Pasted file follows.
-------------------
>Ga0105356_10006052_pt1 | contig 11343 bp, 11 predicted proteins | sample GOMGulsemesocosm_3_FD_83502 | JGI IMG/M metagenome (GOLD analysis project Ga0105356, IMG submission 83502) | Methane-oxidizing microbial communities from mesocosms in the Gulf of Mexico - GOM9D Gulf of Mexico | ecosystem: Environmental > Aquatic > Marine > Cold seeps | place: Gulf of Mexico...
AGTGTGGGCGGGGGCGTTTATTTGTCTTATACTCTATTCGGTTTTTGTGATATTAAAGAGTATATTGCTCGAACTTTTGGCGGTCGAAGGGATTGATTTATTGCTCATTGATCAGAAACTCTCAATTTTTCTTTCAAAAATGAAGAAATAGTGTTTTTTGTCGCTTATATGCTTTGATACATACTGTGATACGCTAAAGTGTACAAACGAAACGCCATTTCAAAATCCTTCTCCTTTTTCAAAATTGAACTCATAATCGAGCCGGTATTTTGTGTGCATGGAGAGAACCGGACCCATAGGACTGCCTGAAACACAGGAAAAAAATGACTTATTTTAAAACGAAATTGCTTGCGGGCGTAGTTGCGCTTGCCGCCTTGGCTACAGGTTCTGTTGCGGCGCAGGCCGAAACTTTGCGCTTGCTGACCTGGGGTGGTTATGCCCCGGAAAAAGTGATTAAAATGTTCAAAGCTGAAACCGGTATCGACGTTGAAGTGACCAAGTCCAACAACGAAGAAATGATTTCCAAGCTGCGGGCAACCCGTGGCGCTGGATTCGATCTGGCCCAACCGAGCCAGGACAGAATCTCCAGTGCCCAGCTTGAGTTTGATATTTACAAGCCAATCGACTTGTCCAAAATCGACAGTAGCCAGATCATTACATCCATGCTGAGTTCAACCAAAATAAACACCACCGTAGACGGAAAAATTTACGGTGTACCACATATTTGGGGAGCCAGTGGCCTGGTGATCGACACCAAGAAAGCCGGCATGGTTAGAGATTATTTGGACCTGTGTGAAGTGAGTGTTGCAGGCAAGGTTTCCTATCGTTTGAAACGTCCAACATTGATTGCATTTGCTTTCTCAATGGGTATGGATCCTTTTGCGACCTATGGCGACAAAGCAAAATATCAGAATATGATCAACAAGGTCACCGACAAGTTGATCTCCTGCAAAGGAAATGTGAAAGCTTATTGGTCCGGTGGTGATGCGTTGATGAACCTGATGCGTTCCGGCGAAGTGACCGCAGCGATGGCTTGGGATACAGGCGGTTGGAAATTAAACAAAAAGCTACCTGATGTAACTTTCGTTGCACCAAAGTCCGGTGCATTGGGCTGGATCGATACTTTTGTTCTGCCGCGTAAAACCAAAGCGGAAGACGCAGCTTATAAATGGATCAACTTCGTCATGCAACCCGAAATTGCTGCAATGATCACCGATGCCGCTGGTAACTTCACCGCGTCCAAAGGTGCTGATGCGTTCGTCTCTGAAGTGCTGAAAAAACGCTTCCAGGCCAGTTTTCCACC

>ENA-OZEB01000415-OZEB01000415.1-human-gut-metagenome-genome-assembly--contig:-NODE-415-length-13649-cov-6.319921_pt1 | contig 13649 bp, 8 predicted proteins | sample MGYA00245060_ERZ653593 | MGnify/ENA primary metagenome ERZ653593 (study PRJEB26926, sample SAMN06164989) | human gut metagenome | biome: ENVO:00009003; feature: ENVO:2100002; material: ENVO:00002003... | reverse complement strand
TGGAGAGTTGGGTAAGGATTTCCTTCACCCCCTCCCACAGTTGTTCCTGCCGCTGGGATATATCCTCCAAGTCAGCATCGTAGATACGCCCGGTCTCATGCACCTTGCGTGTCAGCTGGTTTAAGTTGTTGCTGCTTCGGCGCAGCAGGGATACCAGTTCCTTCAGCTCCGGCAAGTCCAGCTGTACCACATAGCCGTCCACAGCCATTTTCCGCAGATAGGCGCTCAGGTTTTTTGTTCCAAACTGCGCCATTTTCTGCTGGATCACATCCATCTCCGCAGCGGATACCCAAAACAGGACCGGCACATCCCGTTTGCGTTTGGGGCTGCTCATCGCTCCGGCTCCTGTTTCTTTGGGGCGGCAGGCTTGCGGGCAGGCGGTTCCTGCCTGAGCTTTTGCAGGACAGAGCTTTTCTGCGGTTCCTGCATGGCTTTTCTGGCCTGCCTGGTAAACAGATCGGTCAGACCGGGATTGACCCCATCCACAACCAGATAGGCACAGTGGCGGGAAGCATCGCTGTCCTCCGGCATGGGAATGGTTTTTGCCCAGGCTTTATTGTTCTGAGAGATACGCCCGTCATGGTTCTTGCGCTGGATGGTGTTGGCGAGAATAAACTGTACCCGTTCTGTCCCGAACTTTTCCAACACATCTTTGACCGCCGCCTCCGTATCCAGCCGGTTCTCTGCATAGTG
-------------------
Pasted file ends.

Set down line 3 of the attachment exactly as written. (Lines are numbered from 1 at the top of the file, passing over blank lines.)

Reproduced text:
>ENA-OZEB01000415-OZEB01000415.1-human-gut-metagenome-genome-assembly--contig:-NODE-415-length-13649-cov-6.319921_pt1 | contig 13649 bp, 8 predicted proteins | sample MGYA00245060_ERZ653593 | MGnify/ENA primary metagenome ERZ653593 (study PRJEB26926, sample SAMN06164989) | human gut metagenome | biome: ENVO:00009003; feature: ENVO:2100002; material: ENVO:00002003... | reverse complement strand